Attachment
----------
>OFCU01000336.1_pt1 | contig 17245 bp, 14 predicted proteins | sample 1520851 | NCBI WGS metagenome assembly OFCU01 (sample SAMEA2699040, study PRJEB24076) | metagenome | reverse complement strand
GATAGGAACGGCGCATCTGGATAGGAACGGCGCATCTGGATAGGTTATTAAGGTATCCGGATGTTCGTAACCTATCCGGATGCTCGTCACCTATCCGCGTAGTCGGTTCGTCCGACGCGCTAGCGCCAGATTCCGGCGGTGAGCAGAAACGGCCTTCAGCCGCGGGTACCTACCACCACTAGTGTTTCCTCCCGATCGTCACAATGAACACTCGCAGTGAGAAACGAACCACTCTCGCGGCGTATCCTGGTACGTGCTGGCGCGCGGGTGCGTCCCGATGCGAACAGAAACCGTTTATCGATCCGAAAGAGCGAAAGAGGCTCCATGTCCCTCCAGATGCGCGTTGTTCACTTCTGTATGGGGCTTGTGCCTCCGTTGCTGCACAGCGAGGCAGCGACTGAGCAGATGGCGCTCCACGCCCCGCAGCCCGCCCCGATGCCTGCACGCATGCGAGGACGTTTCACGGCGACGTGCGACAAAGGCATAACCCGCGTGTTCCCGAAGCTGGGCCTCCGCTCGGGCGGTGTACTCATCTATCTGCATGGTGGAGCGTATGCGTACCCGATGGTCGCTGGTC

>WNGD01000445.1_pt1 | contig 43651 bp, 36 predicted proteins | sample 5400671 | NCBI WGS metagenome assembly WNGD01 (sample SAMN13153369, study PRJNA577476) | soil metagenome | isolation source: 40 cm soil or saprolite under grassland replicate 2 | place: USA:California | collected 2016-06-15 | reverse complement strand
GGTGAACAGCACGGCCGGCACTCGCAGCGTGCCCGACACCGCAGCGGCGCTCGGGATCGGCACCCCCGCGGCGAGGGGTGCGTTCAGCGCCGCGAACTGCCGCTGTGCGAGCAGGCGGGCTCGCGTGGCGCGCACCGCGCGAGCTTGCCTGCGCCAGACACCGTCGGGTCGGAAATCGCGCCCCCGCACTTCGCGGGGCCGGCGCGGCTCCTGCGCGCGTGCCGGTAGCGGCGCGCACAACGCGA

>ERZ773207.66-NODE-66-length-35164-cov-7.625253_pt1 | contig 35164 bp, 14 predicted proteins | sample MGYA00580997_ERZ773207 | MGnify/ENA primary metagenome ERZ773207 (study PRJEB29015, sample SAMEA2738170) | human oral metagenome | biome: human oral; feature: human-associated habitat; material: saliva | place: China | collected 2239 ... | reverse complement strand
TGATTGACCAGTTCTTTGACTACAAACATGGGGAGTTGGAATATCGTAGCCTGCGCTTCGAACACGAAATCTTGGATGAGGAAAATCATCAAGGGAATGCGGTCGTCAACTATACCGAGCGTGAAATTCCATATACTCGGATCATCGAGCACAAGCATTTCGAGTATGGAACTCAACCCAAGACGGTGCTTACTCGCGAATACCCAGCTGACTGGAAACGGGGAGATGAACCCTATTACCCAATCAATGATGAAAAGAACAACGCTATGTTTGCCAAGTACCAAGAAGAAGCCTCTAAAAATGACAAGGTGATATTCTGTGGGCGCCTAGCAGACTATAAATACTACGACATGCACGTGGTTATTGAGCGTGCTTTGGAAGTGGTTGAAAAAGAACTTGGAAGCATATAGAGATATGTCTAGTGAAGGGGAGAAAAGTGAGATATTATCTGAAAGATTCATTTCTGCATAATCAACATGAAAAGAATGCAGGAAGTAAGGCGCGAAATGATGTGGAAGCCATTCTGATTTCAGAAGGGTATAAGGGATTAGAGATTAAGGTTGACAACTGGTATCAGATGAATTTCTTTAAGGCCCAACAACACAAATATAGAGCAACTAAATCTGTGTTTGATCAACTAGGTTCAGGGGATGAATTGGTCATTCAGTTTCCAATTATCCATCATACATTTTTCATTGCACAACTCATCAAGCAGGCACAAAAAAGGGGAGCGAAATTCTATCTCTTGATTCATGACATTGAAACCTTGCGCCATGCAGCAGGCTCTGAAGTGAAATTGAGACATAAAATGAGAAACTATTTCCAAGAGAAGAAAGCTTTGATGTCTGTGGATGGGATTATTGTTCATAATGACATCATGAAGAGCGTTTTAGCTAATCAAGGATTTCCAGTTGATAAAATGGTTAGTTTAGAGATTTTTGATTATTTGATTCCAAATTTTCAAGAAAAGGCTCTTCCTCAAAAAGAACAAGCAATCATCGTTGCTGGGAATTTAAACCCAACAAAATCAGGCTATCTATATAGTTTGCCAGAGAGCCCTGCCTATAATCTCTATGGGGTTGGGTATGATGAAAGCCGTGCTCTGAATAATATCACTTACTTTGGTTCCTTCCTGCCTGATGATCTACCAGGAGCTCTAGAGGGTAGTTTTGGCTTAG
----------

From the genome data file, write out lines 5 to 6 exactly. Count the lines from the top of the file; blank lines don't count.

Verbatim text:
>ERZ773207.66-NODE-66-length-35164-cov-7.625253_pt1 | contig 35164 bp, 14 predicted proteins | sample MGYA00580997_ERZ773207 | MGnify/ENA primary metagenome ERZ773207 (study PRJEB29015, sample SAMEA2738170) | human oral metagenome | biome: human oral; feature: human-associated habitat; material: saliva | place: China | collected 2239 ... | reverse complement strand
TGATTGACCAGTTCTTTGACTACAAACATGGGGAGTTGGAATATCGTAGCCTGCGCTTCGAACACGAAATCTTGGATGAGGAAAATCATCAAGGGAATGCGGTCGTCAACTATACCGAGCGTGAAATTCCATATACTCGGATCATCGAGCACAAGCATTTCGAGTATGGAACTCAACCCAAGACGGTGCTTACTCGCGAATACCCAGCTGACTGGAAACGGGGAGATGAACCCTATTACCCAATCAATGATGAAAAGAACAACGCTATGTTTGCCAAGTACCAAGAAGAAGCCTCTAAAAATGACAAGGTGATATTCTGTGGGCGCCTAGCAGACTATAAATACTACGACATGCACGTGGTTATTGAGCGTGCTTTGGAAGTGGTTGAAAAAGAACTTGGAAGCATATAGAGATATGTCTAGTGAAGGGGAGAAAAGTGAGATATTATCTGAAAGATTCATTTCTGCATAATCAACATGAAAAGAATGCAGGAAGTAAGGCGCGAAATGATGTGGAAGCCATTCTGATTTCAGAAGGGTATAAGGGATTAGAGATTAAGGTTGACAACTGGTATCAGATGAATTTCTTTAAGGCCCAACAACACAAATATAGAGCAACTAAATCTGTGTTTGATCAACTAGGTTCAGGGGATGAATTGGTCATTCAGTTTCCAATTATCCATCATACATTTTTCATTGCACAACTCATCAAGCAGGCACAAAAAAGGGGAGCGAAATTCTATCTCTTGATTCATGACATTGAAACCTTGCGCCATGCAGCAGGCTCTGAAGTGAAATTGAGACATAAAATGAGAAACTATTTCCAAGAGAAGAAAGCTTTGATGTCTGTGGATGGGATTATTGTTCATAATGACATCATGAAGAGCGTTTTAGCTAATCAAGGATTTCCAGTTGATAAAATGGTTAGTTTAGAGATTTTTGATTATTTGATTCCAAATTTTCAAGAAAAGGCTCTTCCTCAAAAAGAACAAGCAATCATCGTTGCTGGGAATTTAAACCCAACAAAATCAGGCTATCTATATAGTTTGCCAGAGAGCCCTGCCTATAATCTCTATGGGGTTGGGTATGATGAAAGCCGTGCTCTGAATAATATCACTTACTTTGGTTCCTTCCTGCCTGATGATCTACCAGGAGCTCTAGAGGGTAGTTTTGGCTTAG